The Bruery Tart of Darkness, 5.6% abv sour stout
Beers from Orange County’s The Bruery are rare to the point of mythical here in the UK, so when the BrewDog shop listed the barrel aged sour stout, Tart of Darkness, amongst it’s guest beers I placed an order that minute! Then I waited. And waited. The days dragged on I began to fear the worst, I had visions of the brave delivery driver falling foul to the myriad of trials and terrors that lurk on the Staffordshire country lanes. Maybe they were seduced by wood nymphs, or devoured by a pack of cannibalistic feral children! But then on the seventh day a parcel arrived, hurrah! My nerves were far from soothed however, because now that the two months of rain had ended the neighbouring villages would be sending out their raiding parties. Hairy, crazy eyed Wildmen and women, whoopin’ and hollerin’ atop their trained war geese. As it turned out the rest of the week passed rather uneventfully, and on a beautiful, sunny Sunday I settled down to open this treasure…
The deep, dark brown liquid rolls into my trusty glass, the thin beige head bubbling like soap suds before fading to nought but a trace. My nose twitches in anticipation as I lean in and inhale, the tartness tickles, there’s red fruits, cherries and plums, a good whiff of wood and a hint of vanilla. I don’t get any roastiness at first, but on a second attempt it’s there, shy, reluctant almost, but there.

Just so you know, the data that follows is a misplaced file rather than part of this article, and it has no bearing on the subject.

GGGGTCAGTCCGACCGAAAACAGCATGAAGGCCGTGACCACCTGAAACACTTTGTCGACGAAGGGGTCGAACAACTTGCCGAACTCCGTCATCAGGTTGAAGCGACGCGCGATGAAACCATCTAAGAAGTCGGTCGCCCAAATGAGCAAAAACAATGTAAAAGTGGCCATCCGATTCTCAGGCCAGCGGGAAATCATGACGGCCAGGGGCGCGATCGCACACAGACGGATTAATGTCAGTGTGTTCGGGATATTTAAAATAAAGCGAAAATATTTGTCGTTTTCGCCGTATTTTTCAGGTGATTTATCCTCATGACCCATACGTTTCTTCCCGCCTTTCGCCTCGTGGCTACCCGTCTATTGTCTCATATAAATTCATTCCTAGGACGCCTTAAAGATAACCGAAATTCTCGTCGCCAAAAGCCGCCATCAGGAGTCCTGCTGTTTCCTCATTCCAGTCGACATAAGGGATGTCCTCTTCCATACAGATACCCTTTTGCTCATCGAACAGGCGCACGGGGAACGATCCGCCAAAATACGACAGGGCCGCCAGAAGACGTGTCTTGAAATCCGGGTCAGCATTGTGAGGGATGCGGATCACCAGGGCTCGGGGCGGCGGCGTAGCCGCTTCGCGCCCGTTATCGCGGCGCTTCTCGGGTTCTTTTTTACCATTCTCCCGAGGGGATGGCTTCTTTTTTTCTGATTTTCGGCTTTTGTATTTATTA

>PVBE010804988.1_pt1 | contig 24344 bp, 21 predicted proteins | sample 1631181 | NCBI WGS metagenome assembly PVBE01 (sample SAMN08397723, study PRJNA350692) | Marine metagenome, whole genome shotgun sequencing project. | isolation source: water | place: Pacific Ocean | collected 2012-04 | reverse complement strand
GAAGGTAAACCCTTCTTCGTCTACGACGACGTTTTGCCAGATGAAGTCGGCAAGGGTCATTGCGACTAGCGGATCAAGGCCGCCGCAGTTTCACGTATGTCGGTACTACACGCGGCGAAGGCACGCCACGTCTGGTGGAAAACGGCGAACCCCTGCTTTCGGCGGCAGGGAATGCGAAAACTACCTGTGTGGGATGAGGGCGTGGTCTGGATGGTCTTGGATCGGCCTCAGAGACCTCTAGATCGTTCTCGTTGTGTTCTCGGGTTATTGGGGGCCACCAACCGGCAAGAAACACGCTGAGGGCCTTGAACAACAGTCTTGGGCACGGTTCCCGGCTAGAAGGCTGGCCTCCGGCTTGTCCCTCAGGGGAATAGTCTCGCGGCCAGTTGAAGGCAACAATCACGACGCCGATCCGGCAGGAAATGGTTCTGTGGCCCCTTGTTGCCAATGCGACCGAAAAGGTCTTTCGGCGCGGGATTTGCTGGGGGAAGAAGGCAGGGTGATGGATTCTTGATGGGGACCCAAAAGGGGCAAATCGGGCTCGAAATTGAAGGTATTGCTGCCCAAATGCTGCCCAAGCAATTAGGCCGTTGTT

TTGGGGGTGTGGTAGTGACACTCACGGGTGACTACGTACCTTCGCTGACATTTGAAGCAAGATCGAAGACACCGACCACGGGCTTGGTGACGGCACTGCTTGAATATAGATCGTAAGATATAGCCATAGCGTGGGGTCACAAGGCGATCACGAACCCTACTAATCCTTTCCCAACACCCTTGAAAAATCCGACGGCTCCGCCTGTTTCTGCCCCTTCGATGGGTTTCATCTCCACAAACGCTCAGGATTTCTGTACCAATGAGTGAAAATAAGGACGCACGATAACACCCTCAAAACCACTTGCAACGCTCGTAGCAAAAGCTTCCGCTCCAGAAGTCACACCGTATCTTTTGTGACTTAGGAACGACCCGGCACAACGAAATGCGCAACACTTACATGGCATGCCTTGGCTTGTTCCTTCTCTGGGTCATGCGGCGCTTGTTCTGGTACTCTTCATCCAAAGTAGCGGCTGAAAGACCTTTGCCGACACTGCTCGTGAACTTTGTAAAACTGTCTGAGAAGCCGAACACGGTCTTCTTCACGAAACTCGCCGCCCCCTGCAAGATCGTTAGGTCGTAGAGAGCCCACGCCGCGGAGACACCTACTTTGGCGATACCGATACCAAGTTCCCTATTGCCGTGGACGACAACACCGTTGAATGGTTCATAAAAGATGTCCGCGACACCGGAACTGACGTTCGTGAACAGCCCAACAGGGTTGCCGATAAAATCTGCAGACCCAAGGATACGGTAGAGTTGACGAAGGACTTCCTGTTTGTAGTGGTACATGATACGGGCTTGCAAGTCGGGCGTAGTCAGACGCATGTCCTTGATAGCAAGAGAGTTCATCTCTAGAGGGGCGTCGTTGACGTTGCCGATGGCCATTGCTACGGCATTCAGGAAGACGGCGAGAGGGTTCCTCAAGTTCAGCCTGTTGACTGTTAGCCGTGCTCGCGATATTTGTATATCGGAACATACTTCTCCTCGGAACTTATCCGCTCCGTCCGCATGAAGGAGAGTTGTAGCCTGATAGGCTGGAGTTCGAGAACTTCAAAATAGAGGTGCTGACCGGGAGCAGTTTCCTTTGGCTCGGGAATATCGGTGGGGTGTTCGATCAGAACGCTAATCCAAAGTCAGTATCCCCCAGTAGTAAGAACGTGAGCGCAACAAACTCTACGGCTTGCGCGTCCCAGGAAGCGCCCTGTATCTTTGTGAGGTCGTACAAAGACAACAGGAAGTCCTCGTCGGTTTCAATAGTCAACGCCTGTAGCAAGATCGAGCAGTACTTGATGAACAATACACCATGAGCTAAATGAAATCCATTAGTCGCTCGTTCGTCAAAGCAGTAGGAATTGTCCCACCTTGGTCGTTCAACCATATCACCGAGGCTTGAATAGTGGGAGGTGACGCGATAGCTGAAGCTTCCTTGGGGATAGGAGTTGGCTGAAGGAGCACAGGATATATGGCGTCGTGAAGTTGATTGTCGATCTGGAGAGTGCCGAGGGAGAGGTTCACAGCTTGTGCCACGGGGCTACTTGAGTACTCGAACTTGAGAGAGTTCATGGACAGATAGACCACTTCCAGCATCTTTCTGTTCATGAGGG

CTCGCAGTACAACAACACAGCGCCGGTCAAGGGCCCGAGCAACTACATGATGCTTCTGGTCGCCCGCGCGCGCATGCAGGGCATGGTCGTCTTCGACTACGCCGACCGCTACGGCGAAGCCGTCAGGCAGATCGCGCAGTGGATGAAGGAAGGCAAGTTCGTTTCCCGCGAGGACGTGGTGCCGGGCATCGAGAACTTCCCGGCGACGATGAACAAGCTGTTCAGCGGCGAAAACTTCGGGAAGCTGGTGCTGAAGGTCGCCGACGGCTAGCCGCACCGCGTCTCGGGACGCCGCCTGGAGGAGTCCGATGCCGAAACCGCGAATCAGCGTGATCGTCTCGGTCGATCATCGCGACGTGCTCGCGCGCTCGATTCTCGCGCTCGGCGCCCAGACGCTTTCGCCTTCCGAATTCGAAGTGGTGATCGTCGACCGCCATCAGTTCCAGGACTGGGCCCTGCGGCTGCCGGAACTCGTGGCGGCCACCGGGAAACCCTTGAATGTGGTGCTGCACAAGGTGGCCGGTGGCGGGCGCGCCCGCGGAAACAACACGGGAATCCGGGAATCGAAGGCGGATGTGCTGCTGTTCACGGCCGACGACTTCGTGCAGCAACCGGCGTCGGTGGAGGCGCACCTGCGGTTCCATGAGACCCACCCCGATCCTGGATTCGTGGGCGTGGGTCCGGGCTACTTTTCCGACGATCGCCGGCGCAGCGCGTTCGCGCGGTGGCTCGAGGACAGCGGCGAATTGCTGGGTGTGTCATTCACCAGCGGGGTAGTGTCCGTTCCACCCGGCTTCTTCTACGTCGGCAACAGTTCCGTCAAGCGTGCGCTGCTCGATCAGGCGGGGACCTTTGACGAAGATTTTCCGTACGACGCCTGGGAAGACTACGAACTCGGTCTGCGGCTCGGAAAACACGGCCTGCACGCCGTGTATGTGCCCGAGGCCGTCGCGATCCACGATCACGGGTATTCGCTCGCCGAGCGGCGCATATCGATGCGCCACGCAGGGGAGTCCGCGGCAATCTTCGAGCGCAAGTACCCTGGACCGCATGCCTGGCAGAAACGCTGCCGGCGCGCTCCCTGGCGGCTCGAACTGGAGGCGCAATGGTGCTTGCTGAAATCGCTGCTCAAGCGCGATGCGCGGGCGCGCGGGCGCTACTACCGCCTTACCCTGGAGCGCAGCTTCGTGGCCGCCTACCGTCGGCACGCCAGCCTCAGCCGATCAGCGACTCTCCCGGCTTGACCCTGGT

A sip and my face puckers, the sourness hits like a lemon juice filled water balloon. The cherries and plums are there, and undertones of mildly charred oak, like someone decided to pickle a load of red fruit in a musty old barrell. Whilst the shy roast is glimpsed only occasionally as it peeks from behind the curtains to observe the craziness goin’ on, the tartness is dancing on the tables all the way to the long, dry finish. The medium body and virtually non existent carbonation feel rather luscious in the mouth, it’s a pleasure to drink.
This is a sour ale first and foremost, and anyone looking for a more traditional high end stout really should look elsewhere. Having said that, I found that as the beer warmed over the couple of hours it took me to drink it the rather hidden stout-like characteristics became more obvious, barely a smidgen, but enough to add another level of complexity and greater balance. It’s a really quite remarkable beer and I enjoyed every delicious, eye squinting drop. Only the price and limited availability would prevent me from buying it again. That and the ever present threat of geese-riding raiders of course.